County finds no reason to object to dispensary on Santa Claus Lane
A cannabis dispensary proposed for Santa Claus Lane in Carpinteria has received Santa Barbara County’s approval despite the nearby location of surfing camps for youths.
In fact, 1st District Supervisor Das Williams sees the business as a positive alternative to the black market.
Roots Cannabis dispensary received a nod of approval from the Santa Barbara County Board of Supervisors, which denied the appeal of the approval of the proposed business at its Nov. 1 meeting.
Supervisor Bob Nelson made a motion to deny the appeal of the project, make the required findings for approval of the project, determine that the Programmatic Environmental Impact Report is adequate, and grant de novo approval of the project.
“The project was actually appealed to the Coastal Commission,” Travis Seawards, deputy director of Development Review Division for the county Planning and Development Department, told the News-Press. “So Planning & Development takes no further action until that process is completed. We turn over the administrative record to the Coastal Commission, and then they run their process.”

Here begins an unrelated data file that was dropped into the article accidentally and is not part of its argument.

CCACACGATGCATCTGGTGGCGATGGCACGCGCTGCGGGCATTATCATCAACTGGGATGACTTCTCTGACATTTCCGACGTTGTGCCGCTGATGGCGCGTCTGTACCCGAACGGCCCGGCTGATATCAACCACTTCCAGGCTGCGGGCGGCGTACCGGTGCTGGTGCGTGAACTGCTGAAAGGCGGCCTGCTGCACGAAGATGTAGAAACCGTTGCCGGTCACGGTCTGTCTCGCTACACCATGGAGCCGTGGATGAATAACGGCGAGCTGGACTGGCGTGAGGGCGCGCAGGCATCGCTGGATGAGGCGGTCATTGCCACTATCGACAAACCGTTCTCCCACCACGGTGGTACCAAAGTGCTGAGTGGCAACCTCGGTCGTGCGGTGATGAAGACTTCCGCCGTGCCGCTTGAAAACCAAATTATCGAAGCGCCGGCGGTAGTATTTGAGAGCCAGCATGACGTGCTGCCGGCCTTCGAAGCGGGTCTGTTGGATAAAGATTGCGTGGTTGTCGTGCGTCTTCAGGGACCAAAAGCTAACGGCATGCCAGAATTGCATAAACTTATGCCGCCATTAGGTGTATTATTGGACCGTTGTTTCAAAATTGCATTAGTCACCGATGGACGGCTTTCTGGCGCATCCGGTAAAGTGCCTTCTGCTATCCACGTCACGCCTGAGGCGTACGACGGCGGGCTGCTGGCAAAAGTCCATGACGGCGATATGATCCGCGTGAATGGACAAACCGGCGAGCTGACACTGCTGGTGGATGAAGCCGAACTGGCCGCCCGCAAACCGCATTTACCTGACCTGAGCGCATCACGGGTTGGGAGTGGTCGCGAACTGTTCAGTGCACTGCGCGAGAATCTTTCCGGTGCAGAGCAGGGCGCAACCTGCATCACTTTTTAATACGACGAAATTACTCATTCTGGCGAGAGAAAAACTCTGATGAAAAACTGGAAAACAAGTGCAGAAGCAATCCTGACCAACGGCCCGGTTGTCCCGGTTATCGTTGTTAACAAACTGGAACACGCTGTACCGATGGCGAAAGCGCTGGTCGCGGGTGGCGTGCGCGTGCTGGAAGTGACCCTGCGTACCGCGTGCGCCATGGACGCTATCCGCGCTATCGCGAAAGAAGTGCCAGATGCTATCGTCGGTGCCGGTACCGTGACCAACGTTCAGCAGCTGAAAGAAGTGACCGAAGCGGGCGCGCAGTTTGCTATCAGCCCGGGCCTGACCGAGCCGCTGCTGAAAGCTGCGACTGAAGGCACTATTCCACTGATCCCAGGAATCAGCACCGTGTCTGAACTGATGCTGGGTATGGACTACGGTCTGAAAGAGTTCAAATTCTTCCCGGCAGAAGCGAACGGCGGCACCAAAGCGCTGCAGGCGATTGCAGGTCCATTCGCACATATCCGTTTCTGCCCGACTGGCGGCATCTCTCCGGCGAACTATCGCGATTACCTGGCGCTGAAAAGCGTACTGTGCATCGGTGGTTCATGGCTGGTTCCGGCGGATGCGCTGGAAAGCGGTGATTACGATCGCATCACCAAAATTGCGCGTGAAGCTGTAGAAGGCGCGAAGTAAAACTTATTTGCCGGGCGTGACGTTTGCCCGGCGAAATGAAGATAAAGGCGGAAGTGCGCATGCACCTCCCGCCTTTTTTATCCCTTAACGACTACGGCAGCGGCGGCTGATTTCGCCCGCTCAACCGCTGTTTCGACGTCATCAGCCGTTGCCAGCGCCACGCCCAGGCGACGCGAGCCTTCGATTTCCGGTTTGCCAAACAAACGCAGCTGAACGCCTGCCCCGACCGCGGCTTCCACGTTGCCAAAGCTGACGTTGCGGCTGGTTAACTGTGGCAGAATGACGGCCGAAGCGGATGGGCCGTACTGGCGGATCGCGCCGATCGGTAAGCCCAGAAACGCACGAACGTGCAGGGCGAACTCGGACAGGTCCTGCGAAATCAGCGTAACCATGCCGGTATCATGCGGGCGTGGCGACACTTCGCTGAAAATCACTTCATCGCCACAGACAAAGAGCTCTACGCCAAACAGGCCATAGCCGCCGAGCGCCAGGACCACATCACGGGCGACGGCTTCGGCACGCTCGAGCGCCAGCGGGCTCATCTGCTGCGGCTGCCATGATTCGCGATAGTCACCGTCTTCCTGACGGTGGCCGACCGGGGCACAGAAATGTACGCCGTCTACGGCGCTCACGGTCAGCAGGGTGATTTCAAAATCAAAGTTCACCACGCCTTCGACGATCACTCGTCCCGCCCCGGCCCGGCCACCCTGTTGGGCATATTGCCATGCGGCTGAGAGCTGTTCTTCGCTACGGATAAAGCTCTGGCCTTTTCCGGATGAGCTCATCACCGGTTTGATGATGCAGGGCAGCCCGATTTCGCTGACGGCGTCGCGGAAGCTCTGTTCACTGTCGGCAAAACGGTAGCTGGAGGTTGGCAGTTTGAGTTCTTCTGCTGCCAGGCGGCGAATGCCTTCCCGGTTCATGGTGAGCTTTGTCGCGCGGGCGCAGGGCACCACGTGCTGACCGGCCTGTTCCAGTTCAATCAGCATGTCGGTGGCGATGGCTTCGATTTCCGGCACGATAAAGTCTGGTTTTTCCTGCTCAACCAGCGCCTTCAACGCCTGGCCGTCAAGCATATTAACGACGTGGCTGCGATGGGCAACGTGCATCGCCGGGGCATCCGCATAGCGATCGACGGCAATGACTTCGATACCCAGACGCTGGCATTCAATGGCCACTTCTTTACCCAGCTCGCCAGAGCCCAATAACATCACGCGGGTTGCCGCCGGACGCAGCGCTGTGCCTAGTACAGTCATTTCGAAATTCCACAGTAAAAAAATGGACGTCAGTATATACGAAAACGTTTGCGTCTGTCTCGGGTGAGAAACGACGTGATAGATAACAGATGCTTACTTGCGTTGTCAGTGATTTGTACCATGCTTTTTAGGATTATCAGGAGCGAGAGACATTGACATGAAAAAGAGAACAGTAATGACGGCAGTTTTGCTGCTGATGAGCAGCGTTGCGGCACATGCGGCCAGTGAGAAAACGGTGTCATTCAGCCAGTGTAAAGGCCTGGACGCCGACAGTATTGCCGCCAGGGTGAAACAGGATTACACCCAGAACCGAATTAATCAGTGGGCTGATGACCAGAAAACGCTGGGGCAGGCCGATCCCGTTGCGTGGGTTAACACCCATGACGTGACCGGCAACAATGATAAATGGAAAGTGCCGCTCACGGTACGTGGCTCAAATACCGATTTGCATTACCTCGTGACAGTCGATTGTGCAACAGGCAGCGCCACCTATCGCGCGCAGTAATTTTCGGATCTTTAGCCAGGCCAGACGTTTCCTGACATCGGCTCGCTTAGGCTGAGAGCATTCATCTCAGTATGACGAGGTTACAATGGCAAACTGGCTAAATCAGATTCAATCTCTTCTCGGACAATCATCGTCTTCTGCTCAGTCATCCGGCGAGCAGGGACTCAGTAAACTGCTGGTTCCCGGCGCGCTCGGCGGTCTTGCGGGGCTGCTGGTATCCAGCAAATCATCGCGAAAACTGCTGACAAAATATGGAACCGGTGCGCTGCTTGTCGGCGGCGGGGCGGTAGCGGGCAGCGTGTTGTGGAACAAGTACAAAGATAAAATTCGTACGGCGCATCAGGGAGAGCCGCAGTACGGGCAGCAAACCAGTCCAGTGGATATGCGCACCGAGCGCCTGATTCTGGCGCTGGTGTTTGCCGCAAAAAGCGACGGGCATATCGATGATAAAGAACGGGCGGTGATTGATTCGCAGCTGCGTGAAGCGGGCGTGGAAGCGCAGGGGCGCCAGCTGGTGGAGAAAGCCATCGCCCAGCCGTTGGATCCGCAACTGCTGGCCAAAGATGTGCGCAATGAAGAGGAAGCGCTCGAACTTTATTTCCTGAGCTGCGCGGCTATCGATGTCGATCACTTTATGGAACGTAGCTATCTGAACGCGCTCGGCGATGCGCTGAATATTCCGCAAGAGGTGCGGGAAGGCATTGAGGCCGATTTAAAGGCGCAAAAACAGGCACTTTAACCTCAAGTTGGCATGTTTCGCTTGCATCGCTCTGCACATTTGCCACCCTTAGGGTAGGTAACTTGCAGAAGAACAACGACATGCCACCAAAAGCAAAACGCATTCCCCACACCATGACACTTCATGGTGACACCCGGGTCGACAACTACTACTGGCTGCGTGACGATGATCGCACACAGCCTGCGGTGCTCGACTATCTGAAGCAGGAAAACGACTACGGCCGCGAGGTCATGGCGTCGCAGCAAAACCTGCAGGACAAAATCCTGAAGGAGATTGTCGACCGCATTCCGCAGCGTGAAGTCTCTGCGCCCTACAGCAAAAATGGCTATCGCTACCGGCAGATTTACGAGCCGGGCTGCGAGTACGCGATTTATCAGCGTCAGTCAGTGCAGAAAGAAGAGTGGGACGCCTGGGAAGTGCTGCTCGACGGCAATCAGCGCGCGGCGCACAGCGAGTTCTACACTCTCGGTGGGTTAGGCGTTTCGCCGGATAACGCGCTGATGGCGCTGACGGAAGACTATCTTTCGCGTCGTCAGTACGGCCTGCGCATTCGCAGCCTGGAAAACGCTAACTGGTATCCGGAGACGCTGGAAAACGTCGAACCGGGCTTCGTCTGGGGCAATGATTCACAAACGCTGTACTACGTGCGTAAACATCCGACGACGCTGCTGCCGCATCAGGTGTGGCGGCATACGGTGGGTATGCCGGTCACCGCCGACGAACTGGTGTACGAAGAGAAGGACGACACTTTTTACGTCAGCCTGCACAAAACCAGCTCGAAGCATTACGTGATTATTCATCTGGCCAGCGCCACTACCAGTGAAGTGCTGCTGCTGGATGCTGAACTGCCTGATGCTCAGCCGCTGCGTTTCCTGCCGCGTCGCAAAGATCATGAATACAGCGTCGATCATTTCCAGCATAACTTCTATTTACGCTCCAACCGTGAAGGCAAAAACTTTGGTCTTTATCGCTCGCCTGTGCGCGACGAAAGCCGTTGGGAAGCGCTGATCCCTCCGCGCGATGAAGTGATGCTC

The dispensary is in the district represented by Supervisor Williams, who noted the Coastal Commission typically decides not to hear most of these cases.
“De novo is a new review of a project,” Mr. Seawards said. “The entire project is reviewed, and the action by the decision maker is a standalone decision.The PEIR is a California Environmental Quality Act document completed when the county adopted new ordinances that allowed cannabis cultivation. The PEIR analyzed the new proposed uses, including commercial cannabis cultivation and retail, among other uses.”
The primary issues brought up by the appellant Steven Kent are parking, coastal access and proximity to youth centers — the surfing camps.
The Roots Dispensary site is at 3823 Santa Claus Lane.
Surf Happens, which operates surfing camps for kids at the beach there, is based at 3825 Santa Claus Lane. (Surf Happens declined to comment for this story.)
During its investigation, the county Planning Department has determined that parking is sufficient, coastal access is not impeded and proximity to youth centers is beyond the required 1,000 feet.
Additionally, according to the Planning Department, “surf shops” do not qualify as “youth centers.”